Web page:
LONDON (Reuters Breakingviews) - Thales looks like the European strongman of the defence sector – with some of the pitfalls that entails. The French group’s stellar financial performance is fuelling a growing war-chest for mergers and acquisitions. Patrice Caine may be tempted to embark on a big-ticket deal, though giving money back to shareholders would be more diplomatic.
In the two years since Caine took his seat in the cockpit, Thales has turned into one of the best performing stocks on the French stock market, with a market capitalisation of 19 billion euros. The average annual total shareholder return is 42 percent since December 2014, compared to 17 percent at British rival BAE Systems. Thales’ operating margin has expanded by one-fifth, and its operating cashflow, after capital expenditure, has doubled.
Rising defence spending is an added gift. American President Donald Trump, due to give his first address to Congress on Tuesday, has previously proposed a 10 percent increase of his country’s defence budget, to more than $600 billion. Moreover, Trump is pressing European members of the North Atlantic Treaty Organization to spend at least 2 percent of GDP on defence, which would increase overall spending by one-third this year, assuming constant GDP. This could create an extra boost for Thales, which generates 50 percent of its defence and security sales in Europe.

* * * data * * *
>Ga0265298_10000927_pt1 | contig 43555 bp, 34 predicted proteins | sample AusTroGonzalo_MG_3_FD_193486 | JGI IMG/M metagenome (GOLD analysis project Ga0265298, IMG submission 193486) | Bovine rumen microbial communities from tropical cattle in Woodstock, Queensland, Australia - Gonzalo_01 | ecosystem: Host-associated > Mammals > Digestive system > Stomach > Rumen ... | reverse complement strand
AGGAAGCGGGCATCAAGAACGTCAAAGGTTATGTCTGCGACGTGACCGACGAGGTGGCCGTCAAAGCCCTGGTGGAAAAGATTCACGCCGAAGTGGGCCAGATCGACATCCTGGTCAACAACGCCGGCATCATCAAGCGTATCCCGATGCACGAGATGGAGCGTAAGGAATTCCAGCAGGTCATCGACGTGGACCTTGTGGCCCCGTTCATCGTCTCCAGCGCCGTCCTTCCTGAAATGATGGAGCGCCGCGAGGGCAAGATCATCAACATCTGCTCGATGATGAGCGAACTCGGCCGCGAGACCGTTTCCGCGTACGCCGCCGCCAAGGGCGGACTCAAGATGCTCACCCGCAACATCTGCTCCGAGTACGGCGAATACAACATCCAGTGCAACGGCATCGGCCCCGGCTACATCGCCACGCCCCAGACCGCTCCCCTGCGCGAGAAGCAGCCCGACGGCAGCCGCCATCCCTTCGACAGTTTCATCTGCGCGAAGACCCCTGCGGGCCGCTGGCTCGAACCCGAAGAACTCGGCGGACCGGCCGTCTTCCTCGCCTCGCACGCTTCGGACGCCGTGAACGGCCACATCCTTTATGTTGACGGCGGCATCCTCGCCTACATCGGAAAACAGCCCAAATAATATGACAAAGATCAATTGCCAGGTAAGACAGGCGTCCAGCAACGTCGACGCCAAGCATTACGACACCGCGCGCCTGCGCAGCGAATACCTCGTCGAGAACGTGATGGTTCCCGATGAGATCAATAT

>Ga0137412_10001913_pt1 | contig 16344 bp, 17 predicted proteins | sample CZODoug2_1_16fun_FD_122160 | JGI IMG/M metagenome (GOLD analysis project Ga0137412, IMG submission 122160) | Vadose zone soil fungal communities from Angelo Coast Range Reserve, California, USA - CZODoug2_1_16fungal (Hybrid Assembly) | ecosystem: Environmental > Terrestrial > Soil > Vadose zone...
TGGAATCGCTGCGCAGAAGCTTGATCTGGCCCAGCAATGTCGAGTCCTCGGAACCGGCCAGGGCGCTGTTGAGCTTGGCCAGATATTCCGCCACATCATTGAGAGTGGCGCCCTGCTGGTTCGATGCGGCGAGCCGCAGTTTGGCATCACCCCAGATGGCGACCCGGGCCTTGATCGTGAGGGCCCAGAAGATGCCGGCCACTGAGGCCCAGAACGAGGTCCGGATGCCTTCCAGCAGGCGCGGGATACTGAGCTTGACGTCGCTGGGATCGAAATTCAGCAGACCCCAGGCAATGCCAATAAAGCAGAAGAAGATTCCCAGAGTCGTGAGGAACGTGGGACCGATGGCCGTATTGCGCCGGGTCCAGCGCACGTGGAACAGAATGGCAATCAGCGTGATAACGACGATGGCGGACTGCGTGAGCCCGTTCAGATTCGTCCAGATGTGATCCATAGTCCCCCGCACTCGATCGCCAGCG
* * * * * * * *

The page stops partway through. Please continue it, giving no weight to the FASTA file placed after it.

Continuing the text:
Thales is already is sitting on 2.4 billion euros of net cash, 20 percent more than a year ago. And despite its fifth dividend hike in as many years, the group is still paying out less than 40 percent of earnings to shareholders. In a sign of why this might be, Caine says he is looking to strengthen Thales’ digital expertise in areas like big data, artificial intelligence and cyber security.
There aren’t many obvious targets, though. British rival Cobham, after a 58 percent fall in its share price and more than five profit warnings over the last two years, may look compellingly cheap at 2 billion pounds, excluding net debt or any acquisition premium. But the defence sector is racy enough. Caine could win plaudits in a less risky manner, by firing off some more generous payouts to his shareholders.
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